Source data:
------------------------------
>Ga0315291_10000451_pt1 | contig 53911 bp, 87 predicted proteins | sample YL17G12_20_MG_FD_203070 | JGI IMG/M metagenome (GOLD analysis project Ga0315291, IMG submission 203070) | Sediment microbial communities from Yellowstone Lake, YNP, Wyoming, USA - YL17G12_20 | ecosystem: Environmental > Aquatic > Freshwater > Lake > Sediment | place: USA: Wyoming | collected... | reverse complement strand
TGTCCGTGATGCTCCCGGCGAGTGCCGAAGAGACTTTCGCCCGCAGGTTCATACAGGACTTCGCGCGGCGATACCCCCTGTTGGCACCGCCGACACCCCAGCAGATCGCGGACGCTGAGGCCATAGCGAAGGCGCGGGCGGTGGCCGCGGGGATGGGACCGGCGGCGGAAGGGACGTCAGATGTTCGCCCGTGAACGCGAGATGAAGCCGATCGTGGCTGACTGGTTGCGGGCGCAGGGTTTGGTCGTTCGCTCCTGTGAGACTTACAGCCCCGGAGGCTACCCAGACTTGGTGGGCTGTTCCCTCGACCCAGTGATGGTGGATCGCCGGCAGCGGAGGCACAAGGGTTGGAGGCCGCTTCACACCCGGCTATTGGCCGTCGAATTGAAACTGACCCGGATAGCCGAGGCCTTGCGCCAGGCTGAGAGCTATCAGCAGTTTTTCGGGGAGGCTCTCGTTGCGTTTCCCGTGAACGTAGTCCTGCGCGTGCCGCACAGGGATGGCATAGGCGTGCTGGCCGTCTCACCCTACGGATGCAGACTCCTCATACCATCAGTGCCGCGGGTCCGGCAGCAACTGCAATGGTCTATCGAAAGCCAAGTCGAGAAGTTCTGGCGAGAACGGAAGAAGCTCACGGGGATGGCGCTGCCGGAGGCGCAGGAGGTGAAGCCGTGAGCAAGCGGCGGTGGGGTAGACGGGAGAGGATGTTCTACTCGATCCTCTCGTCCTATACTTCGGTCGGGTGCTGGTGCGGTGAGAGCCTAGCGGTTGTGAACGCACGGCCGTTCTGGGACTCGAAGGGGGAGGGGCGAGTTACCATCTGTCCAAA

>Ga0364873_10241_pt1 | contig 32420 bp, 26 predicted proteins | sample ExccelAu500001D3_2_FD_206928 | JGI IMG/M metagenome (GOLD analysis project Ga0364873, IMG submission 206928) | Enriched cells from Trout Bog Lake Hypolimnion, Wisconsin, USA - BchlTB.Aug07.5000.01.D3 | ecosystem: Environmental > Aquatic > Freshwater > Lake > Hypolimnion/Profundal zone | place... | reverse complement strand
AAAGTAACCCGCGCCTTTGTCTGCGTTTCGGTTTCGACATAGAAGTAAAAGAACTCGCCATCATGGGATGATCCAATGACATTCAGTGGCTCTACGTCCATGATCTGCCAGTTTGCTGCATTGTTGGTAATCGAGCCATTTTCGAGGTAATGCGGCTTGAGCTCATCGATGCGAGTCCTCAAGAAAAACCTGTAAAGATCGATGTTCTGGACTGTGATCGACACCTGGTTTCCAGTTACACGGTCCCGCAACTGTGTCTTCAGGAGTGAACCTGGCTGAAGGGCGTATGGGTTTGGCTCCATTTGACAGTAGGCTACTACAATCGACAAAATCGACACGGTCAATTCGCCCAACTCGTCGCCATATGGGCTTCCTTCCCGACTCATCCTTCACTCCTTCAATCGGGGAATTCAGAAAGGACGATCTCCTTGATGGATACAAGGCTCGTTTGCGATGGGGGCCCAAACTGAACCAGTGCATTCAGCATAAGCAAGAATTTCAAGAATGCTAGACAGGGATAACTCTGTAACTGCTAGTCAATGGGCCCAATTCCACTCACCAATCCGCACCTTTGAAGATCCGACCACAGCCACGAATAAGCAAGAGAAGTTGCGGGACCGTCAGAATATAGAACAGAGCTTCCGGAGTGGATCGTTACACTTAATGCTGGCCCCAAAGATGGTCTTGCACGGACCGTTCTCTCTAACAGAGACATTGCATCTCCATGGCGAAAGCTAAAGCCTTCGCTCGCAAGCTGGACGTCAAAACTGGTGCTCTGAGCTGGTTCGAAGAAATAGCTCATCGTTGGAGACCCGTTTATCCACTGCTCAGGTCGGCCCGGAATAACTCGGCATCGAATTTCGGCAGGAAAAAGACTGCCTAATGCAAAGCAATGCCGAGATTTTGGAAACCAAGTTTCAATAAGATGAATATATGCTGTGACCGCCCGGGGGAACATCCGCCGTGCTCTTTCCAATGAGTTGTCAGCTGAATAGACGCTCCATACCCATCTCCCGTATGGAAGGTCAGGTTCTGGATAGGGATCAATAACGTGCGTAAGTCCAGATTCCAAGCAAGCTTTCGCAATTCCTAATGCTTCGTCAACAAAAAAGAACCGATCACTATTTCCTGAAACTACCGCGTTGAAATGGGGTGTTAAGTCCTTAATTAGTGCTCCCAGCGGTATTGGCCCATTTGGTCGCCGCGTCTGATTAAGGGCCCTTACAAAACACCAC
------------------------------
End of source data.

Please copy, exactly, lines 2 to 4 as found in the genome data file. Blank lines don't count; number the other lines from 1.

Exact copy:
TGTCCGTGATGCTCCCGGCGAGTGCCGAAGAGACTTTCGCCCGCAGGTTCATACAGGACTTCGCGCGGCGATACCCCCTGTTGGCACCGCCGACACCCCAGCAGATCGCGGACGCTGAGGCCATAGCGAAGGCGCGGGCGGTGGCCGCGGGGATGGGACCGGCGGCGGAAGGGACGTCAGATGTTCGCCCGTGAACGCGAGATGAAGCCGATCGTGGCTGACTGGTTGCGGGCGCAGGGTTTGGTCGTTCGCTCCTGTGAGACTTACAGCCCCGGAGGCTACCCAGACTTGGTGGGCTGTTCCCTCGACCCAGTGATGGTGGATCGCCGGCAGCGGAGGCACAAGGGTTGGAGGCCGCTTCACACCCGGCTATTGGCCGTCGAATTGAAACTGACCCGGATAGCCGAGGCCTTGCGCCAGGCTGAGAGCTATCAGCAGTTTTTCGGGGAGGCTCTCGTTGCGTTTCCCGTGAACGTAGTCCTGCGCGTGCCGCACAGGGATGGCATAGGCGTGCTGGCCGTCTCACCCTACGGATGCAGACTCCTCATACCATCAGTGCCGCGGGTCCGGCAGCAACTGCAATGGTCTATCGAAAGCCAAGTCGAGAAGTTCTGGCGAGAACGGAAGAAGCTCACGGGGATGGCGCTGCCGGAGGCGCAGGAGGTGAAGCCGTGAGCAAGCGGCGGTGGGGTAGACGGGAGAGGATGTTCTACTCGATCCTCTCGTCCTATACTTCGGTCGGGTGCTGGTGCGGTGAGAGCCTAGCGGTTGTGAACGCACGGCCGTTCTGGGACTCGAAGGGGGAGGGGCGAGTTACCATCTGTCCAAA

>Ga0364873_10241_pt1 | contig 32420 bp, 26 predicted proteins | sample ExccelAu500001D3_2_FD_206928 | JGI IMG/M metagenome (GOLD analysis project Ga0364873, IMG submission 206928) | Enriched cells from Trout Bog Lake Hypolimnion, Wisconsin, USA - BchlTB.Aug07.5000.01.D3 | ecosystem: Environmental > Aquatic > Freshwater > Lake > Hypolimnion/Profundal zone | place... | reverse complement strand
AAAGTAACCCGCGCCTTTGTCTGCGTTTCGGTTTCGACATAGAAGTAAAAGAACTCGCCATCATGGGATGATCCAATGACATTCAGTGGCTCTACGTCCATGATCTGCCAGTTTGCTGCATTGTTGGTAATCGAGCCATTTTCGAGGTAATGCGGCTTGAGCTCATCGATGCGAGTCCTCAAGAAAAACCTGTAAAGATCGATGTTCTGGACTGTGATCGACACCTGGTTTCCAGTTACACGGTCCCGCAACTGTGTCTTCAGGAGTGAACCTGGCTGAAGGGCGTATGGGTTTGGCTCCATTTGACAGTAGGCTACTACAATCGACAAAATCGACACGGTCAATTCGCCCAACTCGTCGCCATATGGGCTTCCTTCCCGACTCATCCTTCACTCCTTCAATCGGGGAATTCAGAAAGGACGATCTCCTTGATGGATACAAGGCTCGTTTGCGATGGGGGCCCAAACTGAACCAGTGCATTCAGCATAAGCAAGAATTTCAAGAATGCTAGACAGGGATAACTCTGTAACTGCTAGTCAATGGGCCCAATTCCACTCACCAATCCGCACCTTTGAAGATCCGACCACAGCCACGAATAAGCAAGAGAAGTTGCGGGACCGTCAGAATATAGAACAGAGCTTCCGGAGTGGATCGTTACACTTAATGCTGGCCCCAAAGATGGTCTTGCACGGACCGTTCTCTCTAACAGAGACATTGCATCTCCATGGCGAAAGCTAAAGCCTTCGCTCGCAAGCTGGACGTCAAAACTGGTGCTCTGAGCTGGTTCGAAGAAATAGCTCATCGTTGGAGACCCGTTTATCCACTGCTCAGGTCGGCCCGGAATAACTCGGCATCGAATTTCGGCAGGAAAAAGACTGCCTAATGCAAAGCAATGCCGAGATTTTGGAAACCAAGTTTCAATAAGATGAATATATGCTGTGACCGCCCGGGGGAACATCCGCCGTGCTCTTTCCAATGAGTTGTCAGCTGAATAGACGCTCCATACCCATCTCCCGTATGGAAGGTCAGGTTCTGGATAGGGATCAATAACGTGCGTAAGTCCAGATTCCAAGCAAGCTTTCGCAATTCCTAATGCTTCGTCAACAAAAAAGAACCGATCACTATTTCCTGAAACTACCGCGTTGAAATGGGGTGTTAAGTCCTTAATTAGTGCTCCCAGCGGTATTGGCCCATTTGGTCGCCGCGTCTGATTAAGGGCCCTTACAAAACACCAC